EUROCITIES 2016 Milan – ‘Sharing cities’.
The shortlisted cities for the EUROCITIES awards 2016 are available below. The three winners - one in each category - will be announced during EUROCITIES 2016 Milan on 17 November.
This year, the awards will reflect the 30th anniversary of EUROCITIES with the topicality of this year’s conference theme that focuses on one of the latest developments in our cities : the emergence of ‘Sharing cities’. We invite entries in the three following categories : cooperation, innovation and participation
This year, our network is celebrating its 30th anniversary. We can proudly look back on the increasing importance that cities are playing in European politics and the achievements and leading role that cities have in shaping the everyday life of people.
Our 2016 awards will be reflecting this special occasion with the topicality of this year’s conference theme that focuses on one of the latest developments in our cities, the emergence of ‘sharing cities’.
The sharing economy is a new way of understanding the delivery of goods and services. It is community driven, and is challenging existing forms of employment, service provision and business models. This sharing model is trending worldwide, mainly in cities, with activities including crowd sourcing or funding, co-creation, collaborative consumption, digitisation and open source, social media, and collaborative services seeing a surge in our cities. We are looking at the future of society, with ambitious developments taking place and city administrations taking steps to future proof our cities.
The EUROCITIES awards 2016 will showcase projects and actions undertaken by our members to foster this new sharing economy.
cooperation - how city authorities facilitate for example the cooperative use of public space, collaborative consumption models, collaborative mobility schemes, and explaining how to work with partners to achieve solutions
innovation – innovative ways city authorities manage the new business models of the sharing economy and necessary changes to the legislative framework, and how to ensure the quality of jobs created
participation – activities or practices of a local authority which are successful in actively promoting citizen participation for example in co-creation of service provision, and that show a clear practical benefit for citizen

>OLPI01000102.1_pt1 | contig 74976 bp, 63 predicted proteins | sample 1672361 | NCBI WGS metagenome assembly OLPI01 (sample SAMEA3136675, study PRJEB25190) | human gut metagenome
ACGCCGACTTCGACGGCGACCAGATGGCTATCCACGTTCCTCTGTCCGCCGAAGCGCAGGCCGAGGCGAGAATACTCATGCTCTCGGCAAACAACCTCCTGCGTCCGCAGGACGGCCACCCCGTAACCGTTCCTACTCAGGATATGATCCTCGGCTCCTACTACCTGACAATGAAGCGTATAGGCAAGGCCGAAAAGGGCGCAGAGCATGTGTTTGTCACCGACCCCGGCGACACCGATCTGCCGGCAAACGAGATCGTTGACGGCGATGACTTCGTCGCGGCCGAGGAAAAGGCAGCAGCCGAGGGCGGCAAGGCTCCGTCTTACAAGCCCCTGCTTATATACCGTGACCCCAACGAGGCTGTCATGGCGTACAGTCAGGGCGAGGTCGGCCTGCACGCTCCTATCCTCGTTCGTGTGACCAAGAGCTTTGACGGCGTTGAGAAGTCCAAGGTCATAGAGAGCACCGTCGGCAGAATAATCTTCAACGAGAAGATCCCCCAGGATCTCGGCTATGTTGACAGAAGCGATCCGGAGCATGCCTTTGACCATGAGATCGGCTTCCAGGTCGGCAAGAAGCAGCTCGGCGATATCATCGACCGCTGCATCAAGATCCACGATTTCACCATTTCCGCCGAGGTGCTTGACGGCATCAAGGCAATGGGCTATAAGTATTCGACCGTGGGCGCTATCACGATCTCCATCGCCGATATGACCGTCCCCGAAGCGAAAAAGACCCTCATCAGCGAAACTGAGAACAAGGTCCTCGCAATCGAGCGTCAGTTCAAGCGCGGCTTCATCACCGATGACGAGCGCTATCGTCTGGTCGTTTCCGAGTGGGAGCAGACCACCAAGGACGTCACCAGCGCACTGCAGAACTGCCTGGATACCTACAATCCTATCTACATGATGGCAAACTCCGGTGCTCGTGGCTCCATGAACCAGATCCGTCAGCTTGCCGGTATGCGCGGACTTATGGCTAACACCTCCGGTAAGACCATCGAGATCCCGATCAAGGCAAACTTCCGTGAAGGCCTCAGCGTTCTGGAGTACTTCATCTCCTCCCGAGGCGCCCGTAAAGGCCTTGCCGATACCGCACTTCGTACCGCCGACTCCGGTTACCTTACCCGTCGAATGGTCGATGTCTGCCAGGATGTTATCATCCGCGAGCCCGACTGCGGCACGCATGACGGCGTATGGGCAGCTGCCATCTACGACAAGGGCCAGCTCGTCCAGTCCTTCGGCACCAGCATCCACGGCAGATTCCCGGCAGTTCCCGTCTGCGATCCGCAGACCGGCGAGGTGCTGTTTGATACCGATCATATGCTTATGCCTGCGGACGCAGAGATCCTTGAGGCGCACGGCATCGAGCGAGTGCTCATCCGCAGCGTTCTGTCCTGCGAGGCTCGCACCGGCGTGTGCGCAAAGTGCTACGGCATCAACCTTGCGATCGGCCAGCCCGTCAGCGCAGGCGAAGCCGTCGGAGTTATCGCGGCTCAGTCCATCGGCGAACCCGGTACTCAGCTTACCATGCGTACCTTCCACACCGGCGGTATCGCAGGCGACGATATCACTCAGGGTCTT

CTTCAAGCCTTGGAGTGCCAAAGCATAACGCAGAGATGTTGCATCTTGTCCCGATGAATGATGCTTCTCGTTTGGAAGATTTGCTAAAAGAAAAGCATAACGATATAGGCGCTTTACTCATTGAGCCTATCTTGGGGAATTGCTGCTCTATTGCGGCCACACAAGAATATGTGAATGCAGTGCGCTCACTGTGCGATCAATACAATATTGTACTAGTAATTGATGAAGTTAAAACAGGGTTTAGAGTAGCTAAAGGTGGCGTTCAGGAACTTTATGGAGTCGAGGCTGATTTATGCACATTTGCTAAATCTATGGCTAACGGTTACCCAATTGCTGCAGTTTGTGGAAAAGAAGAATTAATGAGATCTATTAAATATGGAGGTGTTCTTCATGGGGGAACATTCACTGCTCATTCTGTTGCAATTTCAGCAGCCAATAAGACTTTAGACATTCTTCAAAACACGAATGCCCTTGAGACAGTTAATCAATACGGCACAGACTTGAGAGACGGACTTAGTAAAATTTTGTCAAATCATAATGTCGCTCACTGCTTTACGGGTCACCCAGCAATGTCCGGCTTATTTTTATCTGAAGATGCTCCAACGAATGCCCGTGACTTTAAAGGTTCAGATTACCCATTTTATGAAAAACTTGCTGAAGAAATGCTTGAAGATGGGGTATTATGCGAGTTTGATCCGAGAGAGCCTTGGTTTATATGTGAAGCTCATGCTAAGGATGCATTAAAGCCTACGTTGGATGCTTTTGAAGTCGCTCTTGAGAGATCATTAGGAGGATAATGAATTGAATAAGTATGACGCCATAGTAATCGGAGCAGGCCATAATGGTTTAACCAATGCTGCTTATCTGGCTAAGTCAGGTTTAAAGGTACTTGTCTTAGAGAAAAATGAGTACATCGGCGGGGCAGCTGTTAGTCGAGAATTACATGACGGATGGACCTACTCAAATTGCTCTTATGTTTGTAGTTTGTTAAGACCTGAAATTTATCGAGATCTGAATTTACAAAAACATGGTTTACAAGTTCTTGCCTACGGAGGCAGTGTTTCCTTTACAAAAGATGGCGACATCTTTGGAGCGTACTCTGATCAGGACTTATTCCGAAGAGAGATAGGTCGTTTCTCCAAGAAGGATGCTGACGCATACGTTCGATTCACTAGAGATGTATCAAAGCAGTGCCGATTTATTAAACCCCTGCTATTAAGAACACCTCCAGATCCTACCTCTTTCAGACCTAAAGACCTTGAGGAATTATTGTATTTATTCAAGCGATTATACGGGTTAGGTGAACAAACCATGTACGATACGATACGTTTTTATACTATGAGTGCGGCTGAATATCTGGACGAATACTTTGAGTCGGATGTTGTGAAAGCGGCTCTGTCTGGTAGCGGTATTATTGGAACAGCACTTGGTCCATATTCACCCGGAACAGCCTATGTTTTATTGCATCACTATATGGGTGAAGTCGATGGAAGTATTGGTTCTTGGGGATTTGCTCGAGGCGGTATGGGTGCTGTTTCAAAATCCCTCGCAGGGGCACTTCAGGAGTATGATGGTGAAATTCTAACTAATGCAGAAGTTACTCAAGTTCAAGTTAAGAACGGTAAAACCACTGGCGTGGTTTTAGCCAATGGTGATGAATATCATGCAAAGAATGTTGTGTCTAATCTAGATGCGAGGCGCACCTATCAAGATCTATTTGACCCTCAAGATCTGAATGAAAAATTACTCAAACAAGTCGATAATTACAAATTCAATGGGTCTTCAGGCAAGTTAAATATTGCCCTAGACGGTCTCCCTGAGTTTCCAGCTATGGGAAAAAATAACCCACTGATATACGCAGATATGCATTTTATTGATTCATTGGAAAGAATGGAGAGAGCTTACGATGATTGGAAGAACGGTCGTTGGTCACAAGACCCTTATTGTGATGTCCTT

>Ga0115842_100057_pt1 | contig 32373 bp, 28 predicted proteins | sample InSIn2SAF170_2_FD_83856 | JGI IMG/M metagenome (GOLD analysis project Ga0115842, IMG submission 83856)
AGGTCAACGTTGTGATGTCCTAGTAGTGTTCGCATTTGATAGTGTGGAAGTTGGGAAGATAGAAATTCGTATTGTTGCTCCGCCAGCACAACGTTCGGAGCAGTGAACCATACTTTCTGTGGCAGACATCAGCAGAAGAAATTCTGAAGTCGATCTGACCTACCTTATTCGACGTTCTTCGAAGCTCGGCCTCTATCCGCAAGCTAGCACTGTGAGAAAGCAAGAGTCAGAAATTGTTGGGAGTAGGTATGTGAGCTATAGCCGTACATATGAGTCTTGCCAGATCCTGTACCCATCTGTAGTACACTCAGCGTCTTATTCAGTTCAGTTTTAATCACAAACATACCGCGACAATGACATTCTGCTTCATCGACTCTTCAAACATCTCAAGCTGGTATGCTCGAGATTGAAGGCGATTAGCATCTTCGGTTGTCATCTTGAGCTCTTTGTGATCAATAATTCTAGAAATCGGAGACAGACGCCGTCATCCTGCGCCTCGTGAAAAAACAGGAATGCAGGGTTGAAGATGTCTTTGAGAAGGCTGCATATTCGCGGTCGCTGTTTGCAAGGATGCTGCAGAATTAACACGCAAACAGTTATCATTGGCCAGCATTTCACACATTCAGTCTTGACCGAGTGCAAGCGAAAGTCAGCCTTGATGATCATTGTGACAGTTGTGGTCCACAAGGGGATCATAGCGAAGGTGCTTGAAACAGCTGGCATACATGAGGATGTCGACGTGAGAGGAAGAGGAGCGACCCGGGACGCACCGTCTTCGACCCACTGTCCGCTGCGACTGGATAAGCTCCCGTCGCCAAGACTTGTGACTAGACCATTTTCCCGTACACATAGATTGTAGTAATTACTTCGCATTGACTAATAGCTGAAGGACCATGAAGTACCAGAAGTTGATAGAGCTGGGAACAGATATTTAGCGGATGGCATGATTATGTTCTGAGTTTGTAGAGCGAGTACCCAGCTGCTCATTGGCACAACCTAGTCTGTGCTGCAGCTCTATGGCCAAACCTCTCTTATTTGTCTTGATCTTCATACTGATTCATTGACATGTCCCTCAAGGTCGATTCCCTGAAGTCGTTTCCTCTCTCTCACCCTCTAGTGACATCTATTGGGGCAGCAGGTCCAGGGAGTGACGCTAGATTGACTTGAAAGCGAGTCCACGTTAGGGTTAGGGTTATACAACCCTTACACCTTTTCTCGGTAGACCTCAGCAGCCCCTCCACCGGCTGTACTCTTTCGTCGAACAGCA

The EUROCITIES awards recognise outstanding achievement by EUROCITIES members in the delivery of local activities or practices which improve the quality of life for citizens and will be judged in the context of the theme of the annual conference. Entries are judged by an independent jury of five members: city expert, academia, EU institutions, media and NGO. Jury members change every year.
Shortlisted projects 2016:
Climate Street, Helsinki
A street in Helsinki is undergoing a climate smart transformation. Iso Roba street is an example of how historic urban centres can be transformed into energy efficient and climate smart zones. The renovation of Iso Roba street features strong involvement from local residents, housing associations, property owners and businesses, who are invited to share their visions for the street. A big focus has been put on collaborative and shared solutions, including crowdsourced electric cars, electric-assisted cargo bike hire and zero food waste schemes.
Urban Health Living Lab, Nice
Nearly a third of Nice’s population is aged over 60, and providing good quality healthcare and care at home is a priority for the city. Urban Health Lab is testing and demonstrating new technological solutions that could revolutionise the way healthcare is delivered. At the heart of the project is a demonstration apartment kitted out in new health innovations, connected objects and adapted furniture. An e-Health Business Innovation Centre and co-working space is supporting innovative start-ups and boosting the creation of new jobs in the ‘silver economy’. Other plans include training for health professionals, citizens and children in digital health technologies, and a number of research and EU-funded projects.
La Colaboradora, Zaragoza
La Colaboradora is a co-working space with a difference: this community of some 200 entrepreneurs, freelancers and creative professionals each dedicate four hours of their time every month in return for support with launching their projects. The principle is an exchange of services, ideas and knowledge through a ‘bank time’ approach. For example, a member may design a logo for another member’s project, and then claim back the time spent on IT training from yet another member. Since its launch in 2013, the community has shared over 8,000 hours of their time, and has had a significant social and economic impact: around 75% of projects have launched or consolidated, creating new local jobs.